Articles by Ellie Czarnowski and George James
(From Old Lyme Tymes Newsletters)
Diversify Your Habitat
You have probably been reading about the recent effort to get homeowners to reduce the size of their lawns and replace these areas with wild flowers and shrubs that deer don’t eat. A slightly smaller lawn means lower maintenance costs and less water - not to mention less time. Sit back under a shade tree and enjoy the buzz.
For the benefit of our children and our drinking water we suggest giving up some of a large, weed-free lawn for gardens or soil-feeding plants like clover. Although there may be chronic problem spots in a yard, tolerance of a variety of insects and plants leads to a healthy ecosystem. Organic methods of pest control are readily available. Ask your landscaper or inquire at the garden centers.
A growing number of municipalities are adopting organic pest-management policies. The State of Connecticut’s Department of Environmental Protection, at the prodding of the Federal Environmental Protection Agency, is finally recognizing that the chemicals applied to our lawns, gardens, and trees is a major health concern. This chemical mix is now being designated “nonpoint pollution” and is being rated as a significant source of pollution. If we can change our habits now, we may avoid an undesirable situation later.
One coastal town of Massachusetts, has successfully enabled The Living Lawn* demonstration site and an associated educational outreach program for the community. They provide a successful annual lawn maintenance plan that includes using organic fertilizer and leaving the grass taller to shade out weeds.
Pesticides, herbicides, fungicides, and fertilizers do run off our lawns and gardens and into our streams and lakes, ending up in Long Island Sound. They also penetrate the soil and enter the ground water. This groundwater is the water we drink in Old Lyme, for almost everyone drinks well water, whether it is from a well on our own property or the wells drawn upon by our water companies.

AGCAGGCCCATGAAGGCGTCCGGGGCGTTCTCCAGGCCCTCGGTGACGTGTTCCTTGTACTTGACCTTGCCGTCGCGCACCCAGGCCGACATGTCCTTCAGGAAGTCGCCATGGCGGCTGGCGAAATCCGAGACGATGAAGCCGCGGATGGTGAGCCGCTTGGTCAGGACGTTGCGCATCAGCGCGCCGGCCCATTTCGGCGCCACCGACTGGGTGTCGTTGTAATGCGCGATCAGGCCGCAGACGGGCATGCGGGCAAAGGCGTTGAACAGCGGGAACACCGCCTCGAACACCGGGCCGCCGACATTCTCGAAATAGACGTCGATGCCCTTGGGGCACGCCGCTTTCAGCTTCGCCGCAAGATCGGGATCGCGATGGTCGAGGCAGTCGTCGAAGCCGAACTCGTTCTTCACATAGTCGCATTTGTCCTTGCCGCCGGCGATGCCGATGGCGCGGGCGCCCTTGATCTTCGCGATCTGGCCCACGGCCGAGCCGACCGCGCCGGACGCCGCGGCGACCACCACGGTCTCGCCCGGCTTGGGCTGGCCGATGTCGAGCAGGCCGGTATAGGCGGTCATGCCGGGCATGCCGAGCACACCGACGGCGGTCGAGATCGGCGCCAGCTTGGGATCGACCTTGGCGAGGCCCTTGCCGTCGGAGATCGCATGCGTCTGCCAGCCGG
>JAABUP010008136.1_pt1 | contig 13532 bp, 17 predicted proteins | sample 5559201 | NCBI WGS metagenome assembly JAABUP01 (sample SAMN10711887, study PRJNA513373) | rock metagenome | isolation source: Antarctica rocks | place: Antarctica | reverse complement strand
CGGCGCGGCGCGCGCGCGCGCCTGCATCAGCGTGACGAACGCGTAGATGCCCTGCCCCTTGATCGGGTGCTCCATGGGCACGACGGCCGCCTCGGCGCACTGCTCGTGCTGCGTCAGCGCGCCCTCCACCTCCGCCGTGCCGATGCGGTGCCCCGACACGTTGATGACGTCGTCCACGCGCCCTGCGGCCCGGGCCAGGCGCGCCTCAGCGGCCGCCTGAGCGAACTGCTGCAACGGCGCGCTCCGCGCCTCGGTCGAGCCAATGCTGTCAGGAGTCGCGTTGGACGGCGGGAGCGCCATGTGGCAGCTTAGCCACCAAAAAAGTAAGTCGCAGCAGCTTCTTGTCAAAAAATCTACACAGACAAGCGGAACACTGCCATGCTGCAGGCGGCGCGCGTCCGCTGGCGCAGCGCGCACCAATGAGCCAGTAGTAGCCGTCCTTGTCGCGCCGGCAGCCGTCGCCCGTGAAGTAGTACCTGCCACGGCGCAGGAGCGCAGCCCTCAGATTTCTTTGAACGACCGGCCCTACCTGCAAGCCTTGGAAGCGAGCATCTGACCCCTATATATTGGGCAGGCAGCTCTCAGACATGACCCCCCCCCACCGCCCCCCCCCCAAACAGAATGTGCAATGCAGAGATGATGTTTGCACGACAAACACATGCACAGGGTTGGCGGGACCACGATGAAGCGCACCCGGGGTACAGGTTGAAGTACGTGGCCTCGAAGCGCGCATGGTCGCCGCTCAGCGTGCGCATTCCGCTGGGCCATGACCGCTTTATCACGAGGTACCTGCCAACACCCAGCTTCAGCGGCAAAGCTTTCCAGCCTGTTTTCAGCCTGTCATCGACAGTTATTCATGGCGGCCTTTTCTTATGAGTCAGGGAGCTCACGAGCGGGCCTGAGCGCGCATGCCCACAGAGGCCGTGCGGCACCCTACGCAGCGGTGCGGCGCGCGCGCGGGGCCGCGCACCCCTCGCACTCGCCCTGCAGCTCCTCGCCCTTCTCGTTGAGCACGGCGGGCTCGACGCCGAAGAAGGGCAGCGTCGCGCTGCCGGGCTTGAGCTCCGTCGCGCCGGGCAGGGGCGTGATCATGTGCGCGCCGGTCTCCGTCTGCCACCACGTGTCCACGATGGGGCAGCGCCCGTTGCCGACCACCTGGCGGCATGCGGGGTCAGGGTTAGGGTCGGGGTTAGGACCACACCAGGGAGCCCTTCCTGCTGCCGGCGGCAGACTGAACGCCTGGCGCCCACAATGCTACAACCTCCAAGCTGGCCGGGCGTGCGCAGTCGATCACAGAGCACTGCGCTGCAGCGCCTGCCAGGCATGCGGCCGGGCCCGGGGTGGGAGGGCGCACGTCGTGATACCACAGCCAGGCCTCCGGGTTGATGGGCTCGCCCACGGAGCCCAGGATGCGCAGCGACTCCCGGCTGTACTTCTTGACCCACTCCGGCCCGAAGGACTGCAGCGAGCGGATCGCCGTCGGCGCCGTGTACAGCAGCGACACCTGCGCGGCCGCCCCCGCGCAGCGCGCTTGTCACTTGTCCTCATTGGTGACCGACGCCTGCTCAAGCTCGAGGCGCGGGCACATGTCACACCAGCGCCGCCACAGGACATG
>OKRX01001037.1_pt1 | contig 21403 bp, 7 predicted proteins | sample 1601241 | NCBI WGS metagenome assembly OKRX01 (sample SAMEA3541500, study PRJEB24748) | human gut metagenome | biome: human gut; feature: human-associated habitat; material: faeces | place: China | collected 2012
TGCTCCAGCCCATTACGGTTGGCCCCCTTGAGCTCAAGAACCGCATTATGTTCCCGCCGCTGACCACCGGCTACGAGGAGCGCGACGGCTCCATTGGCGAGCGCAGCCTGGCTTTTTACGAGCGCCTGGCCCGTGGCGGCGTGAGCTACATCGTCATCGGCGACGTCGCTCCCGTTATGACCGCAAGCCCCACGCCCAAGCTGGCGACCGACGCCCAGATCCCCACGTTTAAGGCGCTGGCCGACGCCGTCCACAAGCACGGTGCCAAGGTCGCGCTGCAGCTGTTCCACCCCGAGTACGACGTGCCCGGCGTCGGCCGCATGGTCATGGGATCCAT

A diversified habitat results in healthy ecosystem for everyone. Have a variety of flowers in bloom in your yard throughout the growing season so that the good bugs have plenty of food and shelter. Remember, the good bugs often feed on the pests. A (daily) fresh birdbath with a rock makes a landing pad for the dragonflies that feed on mosquitoes. To provide shelter for the good bugs in winter leave ornamental grasses uncut until spring add a pile of stone and leave some leaf litter.
* See People Places Plants, Spring 2004, Issue 43, Special Report, Organics vs. Chemicals.
Integrated Pest Management?
IPM is a systematic approach to pest control. It was started for farmers, but with the growth of public awareness and concern over the widespread use of pesticides and fertilizers, IPM quickly became extended to homeowners. In Connecticut, homeowners manage more land than either agricultural enterprises or the government.
Understanding pests is the key IPM ingredient. Effective strategies can be implemented to interrupt a pest’s activities while minimizing the environmental impact. IPM’s program includes Action Threshold, Multiple Strategies, and Resistance Management.
Action Threshold defines the pest’s level of presence that requires control. Not every pest needs to be controlled.
Multiple Strategies clearly increase the effectiveness of your pest control measures.
Resistance Management includes understanding artificial selection - the process by which individuals across generations survive by adapting to repeated applications of the same pesticide.
Prevention! Prevention! Prevention! The emphasis lies here. Proper escalation efforts are engaged only when necessary. Control efforts are a combination of cultural (appropriate plantings selection) and mechanical (trapping or interrupting the life cycle) practices.
Take the on-line home study course offered by the University of Connecticut at http://www.hort.uconn.edu/ipm/index.html and develop your own pest management program.
Family membership is $50/year
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